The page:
Grasspea Gastronomy: A Culinary Journey from an Indian to Canadian Kitchen
Grasspea Gastronomy: A Culinary Journey from an Indian to Canadian Kitchen

Grasspea Gastronomy: A Culinary Journey from an Indian to Canadian Kitchen

By Dr. Priyanka Gupta

Recently, I had the pleasure of preparing some traditional Indian dishes using grasspea, and the results were a hit with everyone who tried them. The occasion was the visit of Mr. Conrad Fox, a freelance journalist from Studio Canek, working on a podcast for the Crop Trust, and his wife, Mrs. Rosa Fox, to Quebec City. They were particularly impressed by the unique flavors and versatility of grasspea in dishes like pakoras and dal.

At first, I was a bit apprehensive about cooking with grasspea. It is similar to other legumes but is usually used as an additive to other flours, not a main ingredient, partly due to the stigma related to its toxin (ODAP content). However, it turned out to be super easy and healthy. Grasspea, a legume known for its climate resilience and high protein content, can be used similarly to other pulses.

The grasspea pakoras, made with whole grains and fresh herbs, were deep-fried to perfection, with a crispy brown exterior and a soft, green interior. Pakoras are savory snacks originating from the Indian subcontinent, deep-fried and made with a variety of ingredients, typically served with chutney. In addition to the pakoras as appetizers, grasspeas also excel in Indian main dishes like dal. I also prepared traditional Indian dal using grasspea, following the same recipe my mother taught me for pigeon pea dal (Arhar ki dal). Dal is a staple Indian dish made from pulses such as lentils, pigeon pea, mung bean, chickpea, urad bean, and more, cooked with spices to create a thick, hearty stew. These dishes were warmly received, showcasing the versatility and flavor of grasspea in both Indian and Canadian cuisine. The pakoras were crispy and flavorful, while the dal was hearty and comforting, making them perfect for any occasion.

The whole idea was to share the experience of Canadians trying grasspea for the first time. My colleagues at Université Laval were all delighted with the dal, calling it “incredibly flavorful” and “superbly delicious.” Personally, my mother-in-law, Frida, who is Haitian-Canadian, loved the pakoras, and my Canadian husband Randy, who tried both the dal and pakoras, said they were tastier than any other legumes and pakoras/dal he had tried.

Conrad and Rosa were so impressed by the grasspea dishes that they inquired about obtaining seeds. After discussing the benefits and uses of grasspea, which include its high protein content, fiber, and adaptability to various cuisines, I shared some seeds from my trials at Université Laval, where we grow grasspea for research in collaboration with ICARDA. Conrad recorded our conversation and tasting session, capturing the sounds of the boiling pot, the bubbling oil, and even the playful cooing of my 6-month-old baby in the background. This added a humorous and lively touch to the experience, capturing the enthusiasm around the table for this nutritious and versatile legume, and sparking conversations about everything from parenting to travel.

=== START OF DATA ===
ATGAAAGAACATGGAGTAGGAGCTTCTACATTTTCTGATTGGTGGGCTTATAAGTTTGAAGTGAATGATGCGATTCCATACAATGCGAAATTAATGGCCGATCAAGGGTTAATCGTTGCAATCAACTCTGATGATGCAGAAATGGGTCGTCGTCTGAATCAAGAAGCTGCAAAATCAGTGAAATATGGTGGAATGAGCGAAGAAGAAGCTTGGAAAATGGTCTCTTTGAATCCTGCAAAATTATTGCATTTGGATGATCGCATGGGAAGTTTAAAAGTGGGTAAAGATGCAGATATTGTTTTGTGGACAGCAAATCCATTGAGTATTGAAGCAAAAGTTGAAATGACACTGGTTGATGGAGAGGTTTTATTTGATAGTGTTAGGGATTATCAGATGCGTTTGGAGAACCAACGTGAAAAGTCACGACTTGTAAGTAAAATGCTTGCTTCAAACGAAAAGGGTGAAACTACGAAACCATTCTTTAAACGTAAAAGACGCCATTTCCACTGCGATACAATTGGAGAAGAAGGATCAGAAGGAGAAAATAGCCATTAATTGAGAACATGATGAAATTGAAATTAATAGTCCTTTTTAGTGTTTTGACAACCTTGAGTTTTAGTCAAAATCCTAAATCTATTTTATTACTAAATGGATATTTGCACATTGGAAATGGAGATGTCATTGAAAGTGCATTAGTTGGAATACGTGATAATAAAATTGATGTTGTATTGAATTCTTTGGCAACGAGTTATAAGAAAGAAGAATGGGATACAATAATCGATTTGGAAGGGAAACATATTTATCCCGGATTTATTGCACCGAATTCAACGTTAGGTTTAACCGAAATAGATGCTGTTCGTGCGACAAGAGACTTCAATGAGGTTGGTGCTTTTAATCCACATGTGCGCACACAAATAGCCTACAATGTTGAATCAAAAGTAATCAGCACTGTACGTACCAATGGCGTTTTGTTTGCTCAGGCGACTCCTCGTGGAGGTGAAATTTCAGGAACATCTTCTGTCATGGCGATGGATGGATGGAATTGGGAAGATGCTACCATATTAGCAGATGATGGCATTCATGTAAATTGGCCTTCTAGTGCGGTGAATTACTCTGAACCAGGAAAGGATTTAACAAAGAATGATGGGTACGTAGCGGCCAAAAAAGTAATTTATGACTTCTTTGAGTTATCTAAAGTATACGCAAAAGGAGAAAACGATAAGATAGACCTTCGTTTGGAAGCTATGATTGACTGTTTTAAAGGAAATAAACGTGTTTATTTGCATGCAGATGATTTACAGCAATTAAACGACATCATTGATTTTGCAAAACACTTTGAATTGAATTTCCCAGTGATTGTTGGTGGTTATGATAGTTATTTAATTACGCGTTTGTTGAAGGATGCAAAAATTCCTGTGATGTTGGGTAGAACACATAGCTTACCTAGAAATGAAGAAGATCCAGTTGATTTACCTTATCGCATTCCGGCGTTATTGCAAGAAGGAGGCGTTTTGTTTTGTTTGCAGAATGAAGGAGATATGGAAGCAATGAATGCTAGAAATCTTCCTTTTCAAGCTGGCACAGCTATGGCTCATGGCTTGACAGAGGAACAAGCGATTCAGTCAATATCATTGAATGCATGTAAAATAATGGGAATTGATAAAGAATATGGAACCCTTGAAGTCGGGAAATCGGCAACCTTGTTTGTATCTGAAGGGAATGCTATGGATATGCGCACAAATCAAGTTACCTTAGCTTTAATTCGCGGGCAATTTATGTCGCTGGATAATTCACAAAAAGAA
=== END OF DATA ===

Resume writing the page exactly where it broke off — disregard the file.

The success of this meal demonstrated grasspea’s potential as a protein-rich, fiber-packed, and healthy alternative to more commonly used legumes. Grasspea’s adaptability to different cuisines and its delicious taste make it a great addition to any diet. Grasspea delights from India to Canada truly show how this legume can bridge culinary traditions across continents. Apart from being known for its climate-resilient properties, grasspea also stands out for its taste and health benefits.

In conclusion, whether you’re in Quebec, Canada, or anywhere else, grasspea offers a delicious and nutritious way to enjoy traditional dishes with a modern twist. So, why not give it a try in your kitchen today? If you are interested in obtaining seeds, this year Université Laval and Semican are growing grasspea originally sent by ICARDA. Contact us for grasspea seeds.

Pakoras, dal, chutney, and grasspea grains in Priyanka's home in Quebec City
This photo, captured by Randy Duchesne at Priyanka's home in Quebec City, shows pakoras, raw grasspea grains, boiled grains during a conversation with Conrad Fox, as well as dal and chutney served on the table.

International Lathyrus Day

Join us in celebrating the inaugural International Lathyrus Day on June 3, 2024, in Ghent, Belgium. This event honors Fernand Lambein’s dedicated work and promotes research on Grasspea (Lathyrus sativus). Let’s join hands to make a significant impact on the future of this vital crop.

About our guest author

Blossoming field of blue and purple grasspea flowers

This blog was penned by Dr. Priyanka Gupta, a Postdoctoral Fellow at the Université Laval and CÉROM (Grain Research Center) in Quebec, Canada. Edited by Mr. Conrad Fox. Follow Priyanka and Conrad @VidhiPriyaka and @StudioCanek. Special thanks to Mrs. Manek for her delicious chutney and Dr. Barpete for sharing the pakora recipe. Heartfelt gratitude to Prof. Belzile and Dr. Agrawal for their unwavering support in bringing grasspea from ICARDA to Quebec.


  1. Dennis

    Just reading of this magnificent meal you prepared sounds delicious.

    Can’t wait to try some.

    Keep up the good work Priyanka

  2. Dr.PV Khan

    Hi Priyanka..I still remember the time when you joined our lab as masters trainee..I saw a spark in your eyes to do things in a better way… always saw you working hard and now happy to see your progress…stay blessed..and keep doing good..!!

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